History of the magical Mavic starfish crank

There’s something magical about the Mavic ‘starfish’ cranks. They are not the lightest nor the most refined cranksets ever made but they are definitely one of the most impressive production cranks of all times.

So what made the starfish crank so magical?

Mavic introduced the invisible chainring mount which had a huge impact on the looks of the drivetrain side. Since both chainrings were fixed with the the same bolts and 4mm spacers from the inside of the crank, the outside got a smooth, bolt-free, futuristic look.


1988: the first prototype

The very first Mavic starfish cranks were manufactured at the end of 1988 for the professional riders of the 1989 ADR cycling team. You can clearly see that the ‘Team 89’ edition with date code ‘8812AA’ is a rough prototype compared to the very first production model that was released in the summer of 1989.

Team 89 Mavic starfish prototype
Team 89 Mavic starfish prototype
Team 89 prototype (right) versus the first production model (left)
Team 89 prototype (right) versus the first production model (left)
The prototype (top) had a slightly bigger chamfered edge.
The prototype (top) had a slightly larger chamfered edge.
The chamfered bracket hole of the production version (right) to prevent cracking.
The chamfered bracket hole of the production version (right) reduced cracking.

1989: Official release of the Mavic 631 crankset

The official 1989-’90 catalogue (released in the summer of 1989) introduced the Mavic 631 crankset in combination with the brand new Mavic 840 rear derailleur for index shifting. The production version features some minor changes to the ‘Team 89’ prototype, is about 25g lighter and has a clearly better finish.


The Mavic 631 ‘Starfish’ crank has gone through some small changes since its official release. Mavic was never known for its seasonal collections. Rather the French manufacturer introduced some major innovations every 5-6 years and gradually improved its products towards the next innovation.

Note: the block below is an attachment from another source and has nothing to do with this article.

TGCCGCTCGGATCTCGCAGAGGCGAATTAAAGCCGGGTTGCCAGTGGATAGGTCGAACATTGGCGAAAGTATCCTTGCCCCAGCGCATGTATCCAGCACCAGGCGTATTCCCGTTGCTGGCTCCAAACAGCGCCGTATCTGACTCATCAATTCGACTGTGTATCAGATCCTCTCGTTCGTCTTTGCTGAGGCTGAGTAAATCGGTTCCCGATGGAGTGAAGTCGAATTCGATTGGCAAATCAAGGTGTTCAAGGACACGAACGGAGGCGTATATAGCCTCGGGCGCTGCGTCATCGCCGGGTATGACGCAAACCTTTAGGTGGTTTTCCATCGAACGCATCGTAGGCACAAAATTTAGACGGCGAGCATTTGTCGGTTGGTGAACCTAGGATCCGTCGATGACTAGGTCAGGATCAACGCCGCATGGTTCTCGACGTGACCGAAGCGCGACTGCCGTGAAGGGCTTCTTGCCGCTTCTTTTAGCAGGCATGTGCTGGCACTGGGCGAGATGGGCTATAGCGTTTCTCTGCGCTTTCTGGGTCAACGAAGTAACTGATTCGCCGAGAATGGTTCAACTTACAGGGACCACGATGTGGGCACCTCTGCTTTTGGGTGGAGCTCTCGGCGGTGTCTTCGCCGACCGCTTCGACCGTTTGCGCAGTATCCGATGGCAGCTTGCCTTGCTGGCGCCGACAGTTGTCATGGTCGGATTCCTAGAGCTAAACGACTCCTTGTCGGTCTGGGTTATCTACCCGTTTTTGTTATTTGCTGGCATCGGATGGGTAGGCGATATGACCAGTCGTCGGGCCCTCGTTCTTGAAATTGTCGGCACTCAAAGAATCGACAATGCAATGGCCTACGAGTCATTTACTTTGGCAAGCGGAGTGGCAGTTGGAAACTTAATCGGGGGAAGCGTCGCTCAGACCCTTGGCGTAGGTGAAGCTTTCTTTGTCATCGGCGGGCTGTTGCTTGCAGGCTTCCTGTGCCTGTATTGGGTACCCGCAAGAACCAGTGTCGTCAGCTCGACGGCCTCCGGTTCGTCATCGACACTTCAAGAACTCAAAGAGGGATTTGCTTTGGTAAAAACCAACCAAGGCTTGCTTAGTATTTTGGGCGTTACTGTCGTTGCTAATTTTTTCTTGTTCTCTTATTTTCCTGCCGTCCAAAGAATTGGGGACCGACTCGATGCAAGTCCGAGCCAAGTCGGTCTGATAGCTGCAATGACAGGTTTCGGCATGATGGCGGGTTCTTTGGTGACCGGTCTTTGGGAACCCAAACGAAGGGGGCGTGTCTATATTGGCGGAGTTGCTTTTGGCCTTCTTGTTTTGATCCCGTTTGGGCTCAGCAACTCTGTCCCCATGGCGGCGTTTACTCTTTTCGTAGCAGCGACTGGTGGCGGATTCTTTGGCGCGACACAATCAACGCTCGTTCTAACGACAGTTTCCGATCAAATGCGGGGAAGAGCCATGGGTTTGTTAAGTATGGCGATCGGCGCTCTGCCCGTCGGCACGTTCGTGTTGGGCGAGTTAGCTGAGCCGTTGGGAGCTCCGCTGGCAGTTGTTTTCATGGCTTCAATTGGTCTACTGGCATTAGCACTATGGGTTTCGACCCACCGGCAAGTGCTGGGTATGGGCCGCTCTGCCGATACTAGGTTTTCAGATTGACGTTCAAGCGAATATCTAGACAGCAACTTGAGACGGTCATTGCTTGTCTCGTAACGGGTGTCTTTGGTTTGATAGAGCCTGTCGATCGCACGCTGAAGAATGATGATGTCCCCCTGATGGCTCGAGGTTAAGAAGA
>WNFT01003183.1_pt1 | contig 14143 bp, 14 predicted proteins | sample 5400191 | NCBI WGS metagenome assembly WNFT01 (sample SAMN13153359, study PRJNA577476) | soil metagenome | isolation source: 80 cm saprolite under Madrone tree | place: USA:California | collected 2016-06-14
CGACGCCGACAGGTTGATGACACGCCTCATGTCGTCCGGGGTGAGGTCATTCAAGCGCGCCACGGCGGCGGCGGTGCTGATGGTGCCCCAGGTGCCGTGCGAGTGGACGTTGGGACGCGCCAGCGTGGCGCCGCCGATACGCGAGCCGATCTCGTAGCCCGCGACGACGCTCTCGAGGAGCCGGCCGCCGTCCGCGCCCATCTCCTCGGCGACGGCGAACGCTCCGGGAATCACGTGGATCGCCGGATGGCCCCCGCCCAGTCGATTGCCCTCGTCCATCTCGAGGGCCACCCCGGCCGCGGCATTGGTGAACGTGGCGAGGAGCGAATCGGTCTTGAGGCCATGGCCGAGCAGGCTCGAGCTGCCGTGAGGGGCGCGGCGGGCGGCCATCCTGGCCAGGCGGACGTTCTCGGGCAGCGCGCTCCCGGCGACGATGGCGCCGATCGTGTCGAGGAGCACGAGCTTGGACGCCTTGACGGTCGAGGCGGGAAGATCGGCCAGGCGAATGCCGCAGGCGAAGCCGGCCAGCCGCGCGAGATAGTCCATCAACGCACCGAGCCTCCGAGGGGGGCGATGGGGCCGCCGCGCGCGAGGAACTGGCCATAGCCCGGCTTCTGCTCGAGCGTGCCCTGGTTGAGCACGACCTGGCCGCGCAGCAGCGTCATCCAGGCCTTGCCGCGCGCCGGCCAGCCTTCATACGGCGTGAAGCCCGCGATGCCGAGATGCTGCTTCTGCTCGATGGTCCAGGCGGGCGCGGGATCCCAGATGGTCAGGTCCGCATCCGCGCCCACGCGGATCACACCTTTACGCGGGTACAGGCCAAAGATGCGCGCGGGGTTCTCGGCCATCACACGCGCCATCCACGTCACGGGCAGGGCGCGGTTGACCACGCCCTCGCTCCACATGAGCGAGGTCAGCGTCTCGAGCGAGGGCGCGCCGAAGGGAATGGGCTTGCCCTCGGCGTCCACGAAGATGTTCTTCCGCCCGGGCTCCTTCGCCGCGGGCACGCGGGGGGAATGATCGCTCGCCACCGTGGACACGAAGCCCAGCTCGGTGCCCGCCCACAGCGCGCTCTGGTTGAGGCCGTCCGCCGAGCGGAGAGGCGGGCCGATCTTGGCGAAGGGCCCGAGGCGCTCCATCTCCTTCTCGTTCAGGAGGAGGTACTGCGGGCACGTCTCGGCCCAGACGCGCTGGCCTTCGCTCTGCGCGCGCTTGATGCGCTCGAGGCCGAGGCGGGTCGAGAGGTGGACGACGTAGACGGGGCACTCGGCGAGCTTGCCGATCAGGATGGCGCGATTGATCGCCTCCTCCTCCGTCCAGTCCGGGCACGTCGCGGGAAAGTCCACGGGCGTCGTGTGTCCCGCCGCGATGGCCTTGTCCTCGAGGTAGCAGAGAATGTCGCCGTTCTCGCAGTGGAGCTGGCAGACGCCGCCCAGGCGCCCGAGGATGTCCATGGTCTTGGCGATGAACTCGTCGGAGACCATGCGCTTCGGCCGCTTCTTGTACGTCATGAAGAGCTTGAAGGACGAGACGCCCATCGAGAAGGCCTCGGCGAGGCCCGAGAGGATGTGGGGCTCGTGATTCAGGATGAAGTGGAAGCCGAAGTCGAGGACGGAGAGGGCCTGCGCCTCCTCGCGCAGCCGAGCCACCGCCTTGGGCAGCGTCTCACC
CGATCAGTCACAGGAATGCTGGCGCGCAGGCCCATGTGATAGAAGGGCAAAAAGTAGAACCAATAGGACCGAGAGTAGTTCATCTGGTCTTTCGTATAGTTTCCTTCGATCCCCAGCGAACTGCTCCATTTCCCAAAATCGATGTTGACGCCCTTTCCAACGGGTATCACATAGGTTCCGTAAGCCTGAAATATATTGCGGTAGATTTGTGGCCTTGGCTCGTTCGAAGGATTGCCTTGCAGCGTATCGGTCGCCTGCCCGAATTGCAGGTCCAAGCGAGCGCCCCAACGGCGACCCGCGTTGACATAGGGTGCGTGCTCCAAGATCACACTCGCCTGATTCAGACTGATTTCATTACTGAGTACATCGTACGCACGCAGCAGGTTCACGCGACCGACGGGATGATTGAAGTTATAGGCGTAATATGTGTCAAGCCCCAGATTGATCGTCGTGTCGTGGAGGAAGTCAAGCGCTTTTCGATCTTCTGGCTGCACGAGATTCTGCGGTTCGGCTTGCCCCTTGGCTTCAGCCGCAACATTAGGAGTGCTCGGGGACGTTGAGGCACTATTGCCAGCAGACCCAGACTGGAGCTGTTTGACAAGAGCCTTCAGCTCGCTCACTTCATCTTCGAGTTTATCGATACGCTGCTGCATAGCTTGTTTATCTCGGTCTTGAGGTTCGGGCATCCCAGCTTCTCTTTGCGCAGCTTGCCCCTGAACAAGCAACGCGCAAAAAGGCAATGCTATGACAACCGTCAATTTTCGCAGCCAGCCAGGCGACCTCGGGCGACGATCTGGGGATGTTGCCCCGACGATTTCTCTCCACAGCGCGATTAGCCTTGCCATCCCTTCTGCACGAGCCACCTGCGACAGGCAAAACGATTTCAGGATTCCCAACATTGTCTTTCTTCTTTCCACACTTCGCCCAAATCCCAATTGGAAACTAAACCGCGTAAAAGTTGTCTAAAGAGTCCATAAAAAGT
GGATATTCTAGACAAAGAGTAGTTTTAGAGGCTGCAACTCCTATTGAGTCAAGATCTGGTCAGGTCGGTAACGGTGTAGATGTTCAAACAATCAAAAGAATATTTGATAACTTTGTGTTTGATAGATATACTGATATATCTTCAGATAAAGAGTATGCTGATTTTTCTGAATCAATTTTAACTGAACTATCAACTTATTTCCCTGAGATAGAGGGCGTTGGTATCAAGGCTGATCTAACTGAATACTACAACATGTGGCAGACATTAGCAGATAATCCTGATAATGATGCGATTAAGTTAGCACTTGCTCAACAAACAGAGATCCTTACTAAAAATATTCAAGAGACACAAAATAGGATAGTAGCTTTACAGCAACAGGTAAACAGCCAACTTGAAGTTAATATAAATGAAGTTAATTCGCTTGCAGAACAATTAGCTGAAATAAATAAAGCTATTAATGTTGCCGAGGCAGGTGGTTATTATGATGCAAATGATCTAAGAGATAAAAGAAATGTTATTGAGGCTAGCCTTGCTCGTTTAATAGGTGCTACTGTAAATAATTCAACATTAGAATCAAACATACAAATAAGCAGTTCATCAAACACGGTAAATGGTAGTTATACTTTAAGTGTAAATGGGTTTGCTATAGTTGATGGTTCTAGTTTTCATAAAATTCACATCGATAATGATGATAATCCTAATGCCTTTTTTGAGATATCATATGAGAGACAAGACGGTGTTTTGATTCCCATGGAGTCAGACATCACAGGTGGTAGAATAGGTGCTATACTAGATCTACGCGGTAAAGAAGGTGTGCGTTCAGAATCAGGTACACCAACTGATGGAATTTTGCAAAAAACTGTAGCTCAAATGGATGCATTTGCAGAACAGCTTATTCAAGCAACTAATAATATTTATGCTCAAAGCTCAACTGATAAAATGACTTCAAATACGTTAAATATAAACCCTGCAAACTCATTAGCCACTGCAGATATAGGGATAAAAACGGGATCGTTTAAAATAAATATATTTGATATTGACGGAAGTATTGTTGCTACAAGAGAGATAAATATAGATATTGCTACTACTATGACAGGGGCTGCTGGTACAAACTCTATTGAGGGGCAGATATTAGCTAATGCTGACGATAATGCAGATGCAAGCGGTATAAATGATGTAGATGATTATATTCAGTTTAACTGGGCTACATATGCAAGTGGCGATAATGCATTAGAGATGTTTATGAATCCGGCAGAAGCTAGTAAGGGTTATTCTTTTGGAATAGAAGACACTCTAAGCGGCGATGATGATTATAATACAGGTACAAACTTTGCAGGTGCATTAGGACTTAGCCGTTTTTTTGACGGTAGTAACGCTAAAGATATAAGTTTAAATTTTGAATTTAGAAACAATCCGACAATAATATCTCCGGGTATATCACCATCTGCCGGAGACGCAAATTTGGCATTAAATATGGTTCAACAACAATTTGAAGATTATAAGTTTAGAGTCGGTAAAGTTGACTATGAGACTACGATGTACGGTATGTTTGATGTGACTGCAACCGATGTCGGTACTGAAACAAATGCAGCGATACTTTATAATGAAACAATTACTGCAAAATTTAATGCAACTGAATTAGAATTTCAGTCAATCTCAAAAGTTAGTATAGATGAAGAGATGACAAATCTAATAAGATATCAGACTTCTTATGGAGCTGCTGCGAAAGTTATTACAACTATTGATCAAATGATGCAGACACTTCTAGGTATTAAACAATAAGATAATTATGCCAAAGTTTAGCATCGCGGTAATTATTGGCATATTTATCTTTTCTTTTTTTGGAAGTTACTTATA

1990-1993: Softening the edges

From 1990 to the release of the Mavic ZAP groupset in 1993, all cranks we examined show the evidence that the starfish crankset was ‘softened’ year after year, with a clearly softer edge in 1993, right before the design moved in the opposite direction the year after.

Mavic Starfish cranksets
From left to right: 1995, 1994, 1993, 1991, 1989 and 1988

1994: The ‘big’ change, the 632 crankset


In 1994 the Mavic starfish crank gets a ‘huge’ make-over, the most obvious changes have been illustrated in the above animation:

  1. Larger spider cut-out
  2. Shorter spider to fit smaller outer chainrings from 43t (previously from 48)
  3. Wider cranks with stronger edge
  4. Adapted logo
  5. Bent cranks
  6. Slightly heavier (although most online sources will tell you differently)


Pre 1994 Mavic 631 starfish (left) versus post 1994 Mavic 632 crank (right)

Until 1994 Mavic persisted in making straight cranks “so that riders would immediately notice it if their cranks were bent”. In 1994 however, they introduced a novel crank design with slightly bent cranks.

Flat 631 crank (top) versus 1994 and later bent cranks (bottom)
Flat 631 crank (top) versus 1994 and later bent cranks (bottom)